I'm not complaining. It'd just be nice to get the BPA in a draft for once.
Yeah. Ultimately, it doesn't matter what prospect lists and talent evaluators and national writers say. Ultimately, it only matters what they do once they hit the majors. But it'd be nice to have someone putting up Kris Bryant numbers, or getting Byron Buxton pub.
Wait, I thought Domingo Santana would be the best part of the Pence trade? How can Jackson move to right if Santana's there for 15 years?I mean, if Buxton turns into the next next Ken Griffey and Cap turns into the next Derek Jeter, will we care if Buxton is more highly-regarded? We'll just count the World Series rings.
Given his power potential, I'd almost be sad if he turns into Jeter. I get that he was a great hitter, but I never viewed him as anelite offensive player because he didn't hit for big power, even playing in Yankee Stadium(s).
Even though I know I shouldn't, I've totally bought in on Correa, 100%. If he's not almost Berkman's offense while playing SS/3B, I think I might not ever be able to believe in anything again.
My quick thoughts, which could totally be wrong. Take Rodon. He's shown that he has the tools to be an outstanding pitcher. Let the Astros organization work with him and I think he can become an ace. The pick just feels safer to me, even with Rodon's injury concerns. I just feel like we don't know enough yet to be able to predict these injuries. For all we know, Aiken will pitch two great years and then in April 2016 at AA the elbow goes. Would I venture to guess Rodon is more likely to get hurt? Yes. But I would also venture to guess that he's the safer bet to be great.
Don't include any of this because it's still not all official:....But, I'm getting a front row seat for the Nationals minor league pitching injury epidemic. Matt Purke is getting TJ, Felipe Rivero is getting TJ, Sammy Solis is gonna get TJ again and AJ Cole currently has a dead arm. We just don't know enough yet as to when these things are going to happen.
There are biomechanical markers in pitching deliveries shown to correlate with injuries based on lab research. There are innings and pitch counts at different levels.
All of which have come around in the last 5-10 years and still not used to analyze pitchers except for few organizations (I know the Astros use them to some extent).
Purke, poor mechanics. Rivero is long armed in his delivery which adds stress to the joint. Solis short arms which adds stress at the end of the delivery. You have to go from greater than 90 degrees of elbow flexion to near full extension. (not picking on you Perry)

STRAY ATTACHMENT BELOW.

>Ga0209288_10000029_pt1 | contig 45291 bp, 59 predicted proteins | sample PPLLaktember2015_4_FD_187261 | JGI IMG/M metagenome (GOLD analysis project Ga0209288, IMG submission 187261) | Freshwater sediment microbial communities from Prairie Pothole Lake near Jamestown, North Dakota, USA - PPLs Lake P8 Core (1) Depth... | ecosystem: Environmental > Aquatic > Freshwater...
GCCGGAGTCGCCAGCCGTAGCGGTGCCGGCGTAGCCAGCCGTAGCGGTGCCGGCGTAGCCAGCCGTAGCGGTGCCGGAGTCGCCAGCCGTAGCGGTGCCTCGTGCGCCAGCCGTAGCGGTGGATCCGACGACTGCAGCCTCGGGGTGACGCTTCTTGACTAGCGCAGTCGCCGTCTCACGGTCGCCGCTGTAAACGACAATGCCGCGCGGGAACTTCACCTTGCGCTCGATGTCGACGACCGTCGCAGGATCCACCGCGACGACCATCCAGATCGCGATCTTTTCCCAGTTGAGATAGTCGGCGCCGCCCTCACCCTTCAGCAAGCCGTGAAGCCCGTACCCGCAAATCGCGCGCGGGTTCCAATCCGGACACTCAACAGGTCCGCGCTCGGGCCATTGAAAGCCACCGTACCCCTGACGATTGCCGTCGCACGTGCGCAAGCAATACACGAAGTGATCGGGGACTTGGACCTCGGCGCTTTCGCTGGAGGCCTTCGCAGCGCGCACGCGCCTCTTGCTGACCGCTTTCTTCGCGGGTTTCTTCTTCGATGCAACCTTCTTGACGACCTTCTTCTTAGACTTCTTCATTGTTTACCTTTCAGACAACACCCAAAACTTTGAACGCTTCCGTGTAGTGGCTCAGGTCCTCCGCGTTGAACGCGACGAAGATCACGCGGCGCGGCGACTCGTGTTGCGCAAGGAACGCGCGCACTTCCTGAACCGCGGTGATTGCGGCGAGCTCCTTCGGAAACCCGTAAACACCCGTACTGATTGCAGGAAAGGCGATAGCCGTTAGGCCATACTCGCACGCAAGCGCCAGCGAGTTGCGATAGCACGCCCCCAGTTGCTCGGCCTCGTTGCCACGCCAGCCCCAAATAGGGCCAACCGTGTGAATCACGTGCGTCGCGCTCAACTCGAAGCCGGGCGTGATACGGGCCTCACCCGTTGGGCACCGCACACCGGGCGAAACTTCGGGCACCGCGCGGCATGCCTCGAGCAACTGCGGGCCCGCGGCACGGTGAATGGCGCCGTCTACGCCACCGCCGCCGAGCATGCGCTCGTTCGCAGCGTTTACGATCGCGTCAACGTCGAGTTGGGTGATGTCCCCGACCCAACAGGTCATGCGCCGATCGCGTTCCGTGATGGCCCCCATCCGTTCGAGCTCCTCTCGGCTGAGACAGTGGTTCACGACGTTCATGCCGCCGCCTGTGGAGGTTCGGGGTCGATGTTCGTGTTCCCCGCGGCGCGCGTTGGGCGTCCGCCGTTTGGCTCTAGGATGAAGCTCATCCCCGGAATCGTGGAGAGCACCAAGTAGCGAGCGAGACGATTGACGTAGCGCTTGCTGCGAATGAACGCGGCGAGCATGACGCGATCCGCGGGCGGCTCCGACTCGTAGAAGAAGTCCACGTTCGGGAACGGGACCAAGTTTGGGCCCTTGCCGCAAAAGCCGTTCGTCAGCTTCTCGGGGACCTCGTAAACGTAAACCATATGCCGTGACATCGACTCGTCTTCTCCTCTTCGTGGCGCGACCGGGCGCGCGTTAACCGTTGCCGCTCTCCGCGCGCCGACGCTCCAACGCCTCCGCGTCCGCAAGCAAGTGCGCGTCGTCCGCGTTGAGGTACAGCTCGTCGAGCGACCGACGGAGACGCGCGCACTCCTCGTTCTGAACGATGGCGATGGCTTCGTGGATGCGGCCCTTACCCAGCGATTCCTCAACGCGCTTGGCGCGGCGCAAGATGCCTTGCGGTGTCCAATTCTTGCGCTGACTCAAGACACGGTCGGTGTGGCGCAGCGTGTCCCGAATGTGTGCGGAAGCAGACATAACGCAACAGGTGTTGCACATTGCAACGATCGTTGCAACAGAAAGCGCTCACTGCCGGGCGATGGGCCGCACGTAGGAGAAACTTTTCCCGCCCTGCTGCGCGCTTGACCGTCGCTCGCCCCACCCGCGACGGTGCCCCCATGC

These markers and abuse things aren't perfect. But, reduce the risk to the same as with position players. If you narrow the pitching injury history down to guys who are not mechanical morons, you'd see a much different injury risk.
So just to make it clear, what you're saying is that, based on recent evidence like these "biomechanical markers" and what we now know about workloads and year-round pitching, etc., there's no more reason to be afraid of Aiken getting injured than there is of Jackson getting injured?
As long he is not abused. As long as he trains properly (which is a whole other issue since the majority of pitchers don't train properly), the risk is significantly lower than his peers. Look at Jason Castro. Torn ACL by rounding second base. Look at Manny Machados injury while running through 1st base. Byron Buxton's wrist. Josh Hamilton's thumb. Hammate fractures. Bryce Harper. Prince Fielder. The risk is everywhere.
My point was that pitchers get injured more often than batters, and that's part of why I prefer Jackson. Also, it's been pretty well discussed around...everywhere...that people are more concerned about Rodon's injury risk because of overuse/reliance on slider/whatevskees. I'm just using what other people report to form my opinions, plus my limited knowledge. If I had a MD in entroskeletalmuscularovids and a PHD in metabiolophysiolgicalisics, I'd perhaps form different opinions. But I just have to rely on what I've heard and what my eyes say and what my guts say. I don't like Rodon's delivery. Looks hard on the arm. I don't know if I'm right, but that's how it looks to me.
That's my point. Injury history of pitchers is largely skewed. Statistics are only as good as the data input. The data input on pitcher injury is horrible due to poor mechanics. If you look at injury rates among pitchers with good mechanics, the injury risk is MUCH lower and closer to position players.
I honestly don't care about the pitcher injury rates because they are worthless stats because they are skewed and DO NOT represent pitchers like Tyler Kolek or Brady Aiken.
My final answer is Carlos Rodon. I think we are over-thinking it, and probably over-scrutinizing every start of his (which understandably comes with the 1-1 hype that he's had for the past 2 years now). My rationale is that if scouts and draft experts were deeming him the best pitching prospect since Strasburg, then I don't feel that his production (after a slow start) should deter us that much. I think it definitely should raise questions or concerns, but ultimately, if this past year (2.01 ERA, 1.17 WHIP, and 117 K's in 98.2 IPs) is an OFF year for him, or at least a year where we have legitimate concerns about him, just imagine if he can work some of those kinks out. If he can develop as a professional, and work on same areas of improvement, like reducing his walks or having more consistency with his devastating slider, he can be even better. If he was getting legitimate David Price comps before the year started, I think they should still be valid now. I also feel like Rodon's slider might be the best offering in the entire draft (Kolek's fastball is the main competition of course). Sometimes it is hard to ignore tools like that, especially when you couple the tools with production that Rodon has had for the past 2 years. He is by no means perfect, and comes with injury concerns that Brooks has very nicely broken down, but with the risk comes immense reward. Take Rodon and let him be the one leading your rotation in 2 years. And to answer Brian's question, I also would not care if Rodon costs $1.5M more. If the Astros feel he is who they want at 1-1, then pay full slot if you have to. Talent should outweigh cost savings this year. I also believe the additional comp pick from the Orioles provides us with added financial flexibility, so saving money at the 1-1 should be lower on the priority list.